physical literacy. This study will, therefore, address this void in the extant literature by testing the relationships between physical literacy and engagement in physical education (PE), leisure-time exercise behavior, and psychological well-being. Physical Literacy One of the most widely cited
Dylan O. Blain, Thomas Curran and Martyn Standage
Bo Shen, Nate McCaughtry, Jeffrey J. Martin and Mariane Fahlman
With the belief that theoretical integration in motivation may help us better understand motivational behavior, we designed this study to explore adolescents’ motivational profiles and their associations with knowledge acquisition, leisure-time exercise behaviors, and cardiorespiratory fitness. Middle school students from a large urban inner-city school district (N = 603, ages 12–14) completed questionnaires assessing motivational constructs and leisure-time exercise behavior. Knowledge and cardiorespiratory fitness were also assessed with a knowledge test and the Progressive Aerobic Cardiovascular Endurance Run (PACER) test, respectively. Using hierarchical cluster analysis, we found that students’ motivation in physical education could be explained from a multi-theoretical perspective. The interactive patterns among different motivation constructs were homogeneous overall and associated with in-class effort, knowledge, and leisure-time exercise behavior. These findings suggest that students’ development in physical education may depend upon a collective impact of changes in knowledge, physical activity ability, and sources of motivation.
Liz Haslem, Carol Wilkinson, Kevin A. Prusak, William F. Christensen and Todd Pennington
The purpose of this study was (a) to test a hypothesized model of motivation within the context of conceptual physical education (CPE), and (b) to explore the strength and directionality of perceived competence for physical activity as a possible mediator for health-related fitness knowledge (HRFK) and physical activity behaviors. High school students (N = 280) at the end of a CPE course completed the following: Behavioral Regulation in Exercise Questionnaire–2, Godin Leisure–Time Exercise Questionnaire, Perceived Competence Scale, and a HRFK Questionnaire. Structural equation modeling analysis was used to explore the relationships between the variables of HRFK, perceived competence, motivation, and physical activity. The analysis resulted in a modified model that showed a relationship between perceived competence and physical activity, mediated by introjected and identified regulation. A relationship also existed between HRFK and external regulation indicating students felt controlled. Suggested value-promoting activities could help students value concepts being taught.
Amy E. Latimer, Kathleen A. Martin Ginis and B. Catherine Craven
Using the theory of planned behavior as a theoretical framework, the present study examined psychosocial predictors of exercise intentions and behavior among 124 men and women with spinal cord injury. Theory of planned behavior constructs were measured using an exercise–specific questionnaire for individuals with spinal cord injury. Exercise behavior was assessed using an adapted version of the Godin Leisure Time Exercise Questionnaire. Regression analyses indicated that the theory of planned behavior had limited utility in this population. Among individuals with tetrapelgia, perceived behavioral control was the only determinant of exercise intentions and behavior. Among people with paraplegia, none of the theory of planned behavior constructs predicted exercise intentions or behavior. These results have methodological and practical implications for future research and exercise interventions, respectively.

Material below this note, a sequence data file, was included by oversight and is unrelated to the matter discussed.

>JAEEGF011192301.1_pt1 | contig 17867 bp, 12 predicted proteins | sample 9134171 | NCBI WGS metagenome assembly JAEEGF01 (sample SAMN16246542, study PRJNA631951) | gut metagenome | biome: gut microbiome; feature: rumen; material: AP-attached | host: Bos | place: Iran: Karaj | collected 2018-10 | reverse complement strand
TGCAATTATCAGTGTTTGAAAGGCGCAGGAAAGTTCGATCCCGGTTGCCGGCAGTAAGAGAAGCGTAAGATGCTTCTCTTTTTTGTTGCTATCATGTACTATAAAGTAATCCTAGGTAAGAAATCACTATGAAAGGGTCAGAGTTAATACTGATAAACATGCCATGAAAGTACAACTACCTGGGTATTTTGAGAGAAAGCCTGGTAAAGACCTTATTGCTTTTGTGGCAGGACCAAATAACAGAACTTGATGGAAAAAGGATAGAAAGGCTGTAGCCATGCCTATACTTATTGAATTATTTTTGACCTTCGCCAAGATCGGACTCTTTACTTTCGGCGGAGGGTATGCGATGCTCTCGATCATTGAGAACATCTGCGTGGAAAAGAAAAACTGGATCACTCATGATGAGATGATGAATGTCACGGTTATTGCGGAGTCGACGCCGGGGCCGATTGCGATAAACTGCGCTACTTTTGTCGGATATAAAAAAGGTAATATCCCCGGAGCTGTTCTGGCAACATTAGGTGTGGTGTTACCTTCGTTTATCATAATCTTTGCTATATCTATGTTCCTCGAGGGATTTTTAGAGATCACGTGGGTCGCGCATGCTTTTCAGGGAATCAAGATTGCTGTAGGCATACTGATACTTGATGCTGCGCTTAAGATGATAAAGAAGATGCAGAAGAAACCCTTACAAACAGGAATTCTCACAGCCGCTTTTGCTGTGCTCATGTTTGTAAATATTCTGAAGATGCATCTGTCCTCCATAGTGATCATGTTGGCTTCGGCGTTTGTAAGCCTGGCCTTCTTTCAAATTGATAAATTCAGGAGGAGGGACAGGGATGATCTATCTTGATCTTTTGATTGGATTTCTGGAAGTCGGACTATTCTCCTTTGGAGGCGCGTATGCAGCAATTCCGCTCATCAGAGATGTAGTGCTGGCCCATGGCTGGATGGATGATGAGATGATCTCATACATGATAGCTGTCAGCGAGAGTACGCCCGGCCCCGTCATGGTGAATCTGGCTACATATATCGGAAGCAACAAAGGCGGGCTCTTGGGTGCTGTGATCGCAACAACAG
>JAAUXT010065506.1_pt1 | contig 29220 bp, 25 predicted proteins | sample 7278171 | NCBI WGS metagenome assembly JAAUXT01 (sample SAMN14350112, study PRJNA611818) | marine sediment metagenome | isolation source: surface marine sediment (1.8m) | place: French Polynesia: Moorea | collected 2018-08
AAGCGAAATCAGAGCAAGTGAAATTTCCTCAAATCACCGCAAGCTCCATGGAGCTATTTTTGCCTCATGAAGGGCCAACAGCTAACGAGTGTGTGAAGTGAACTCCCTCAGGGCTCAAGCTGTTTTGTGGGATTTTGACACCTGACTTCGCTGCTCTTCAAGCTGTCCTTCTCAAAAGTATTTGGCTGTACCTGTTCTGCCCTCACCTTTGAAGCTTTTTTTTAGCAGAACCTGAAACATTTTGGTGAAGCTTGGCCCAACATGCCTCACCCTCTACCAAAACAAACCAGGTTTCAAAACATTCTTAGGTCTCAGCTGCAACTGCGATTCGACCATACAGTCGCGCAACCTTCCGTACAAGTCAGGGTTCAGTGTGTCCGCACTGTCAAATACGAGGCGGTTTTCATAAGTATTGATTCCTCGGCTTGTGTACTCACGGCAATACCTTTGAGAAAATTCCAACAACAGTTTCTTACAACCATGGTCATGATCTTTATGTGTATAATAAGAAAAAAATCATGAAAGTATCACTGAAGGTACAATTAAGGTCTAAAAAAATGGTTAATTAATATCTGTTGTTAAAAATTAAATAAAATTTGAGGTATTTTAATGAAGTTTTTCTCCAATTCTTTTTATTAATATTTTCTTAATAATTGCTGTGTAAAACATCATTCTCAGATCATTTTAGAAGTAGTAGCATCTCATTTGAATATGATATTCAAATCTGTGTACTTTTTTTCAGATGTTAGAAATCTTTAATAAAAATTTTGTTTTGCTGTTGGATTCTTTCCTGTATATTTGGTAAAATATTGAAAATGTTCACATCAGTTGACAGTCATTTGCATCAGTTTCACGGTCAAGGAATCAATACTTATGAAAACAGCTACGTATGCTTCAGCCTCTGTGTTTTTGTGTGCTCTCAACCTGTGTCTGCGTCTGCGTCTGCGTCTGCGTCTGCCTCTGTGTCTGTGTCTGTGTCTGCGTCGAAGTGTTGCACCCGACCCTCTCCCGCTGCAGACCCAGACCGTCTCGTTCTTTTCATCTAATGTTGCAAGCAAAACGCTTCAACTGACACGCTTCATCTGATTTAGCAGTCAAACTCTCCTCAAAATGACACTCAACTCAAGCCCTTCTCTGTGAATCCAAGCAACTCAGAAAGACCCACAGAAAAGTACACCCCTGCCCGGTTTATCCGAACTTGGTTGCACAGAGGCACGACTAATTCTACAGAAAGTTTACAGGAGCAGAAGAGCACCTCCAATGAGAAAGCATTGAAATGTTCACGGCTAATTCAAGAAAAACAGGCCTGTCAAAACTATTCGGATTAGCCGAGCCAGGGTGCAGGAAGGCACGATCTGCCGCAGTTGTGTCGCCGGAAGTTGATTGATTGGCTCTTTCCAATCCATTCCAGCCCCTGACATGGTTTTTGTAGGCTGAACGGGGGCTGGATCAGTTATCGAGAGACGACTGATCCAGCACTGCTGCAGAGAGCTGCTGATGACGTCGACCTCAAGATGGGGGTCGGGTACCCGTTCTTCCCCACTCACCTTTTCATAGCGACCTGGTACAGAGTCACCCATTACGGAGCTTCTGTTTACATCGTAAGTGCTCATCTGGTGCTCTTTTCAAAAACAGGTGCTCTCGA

Matthew O. Fullmer, Carol Wilkinson, Keven A. Prusak, Dennis Eggett and Todd Pennington
( 1998 ) found the PCS to be reliable at alpha level .90. Advantages to the PCS are its brevity and adaptability to study a variety of behaviors ( Carroll & Loumidis, 2001 ; Standage et al., 2005 ). Godin leisure-time exercise questionnaire The Godin Leisure-Time Exercise Questionnaire (GLTEQ; Godin
Ken R. Lodewyk
higher emotionality/neuroticism on the relationship between performance goals and leisure-time exercise relationship; and of mastery-approach goals on the relationship between higher extraversion and overall and strenuous-intensity exercise ( Lochbaum et al., 2017 ). In other words, the relationship
Julie DiMatteo, Cynthia Radnitz, Katharine L. Loeb and Jingwen Ni
enrollment rather than physical activity and frequency. Factors that motivate enrollment in an active physical education course may differ from those that influence leisure-time exercise engagement and maintenance of learned exercise behaviors past course enrollment ( Lackman, Smith, & McNeil, 2015 ). Third
Sami Yli-Piipari, Todd Layne, Janet Hinson and Carol Irwin
autonomous exercise motivation To tap autonomous motivation in a leisure-time exercise setting, students responded to the Behavioral Regulations in Exercise Questionnaire 2 ( Mullen & Markland, 1997 ). Participants were asked, “Why do you participate in active sports and/or vigorous PA in your spare time
Stamatis Agiovlasitis, Joonkoo Yun, Jooyeon Jin, Jeffrey A. McCubbin and Robert W. Motl
disability ( Johnson, Yun, & McCubbin, 2014 ). Recently, promising results have been obtained from the Godin Leisure-Time Exercise Questionnaire when evaluated against accelerometer output in people with multiple sclerosis ( Kinnett-Hopkins, Grover, Yeh, & Motl, 2016 ; Motl, Bollaert, & Sandroff, 2018
T. Nicole Kirk and Justin A. Haegele
with SCI ( Arbour-Nicitopoulos, Ginis, Wilson, & SHAPE-SCI Research Group, 2010 ; Latimer et al., 2006 ; Latimer & Martin Ginis, 2005 ; Martin Ginis et al., 2017 ; Sweet et al., 2012 ), one study used the Godin Leisure-Time Exercise Questionnaire ( Latimer et al., 2004 ), and two studies used the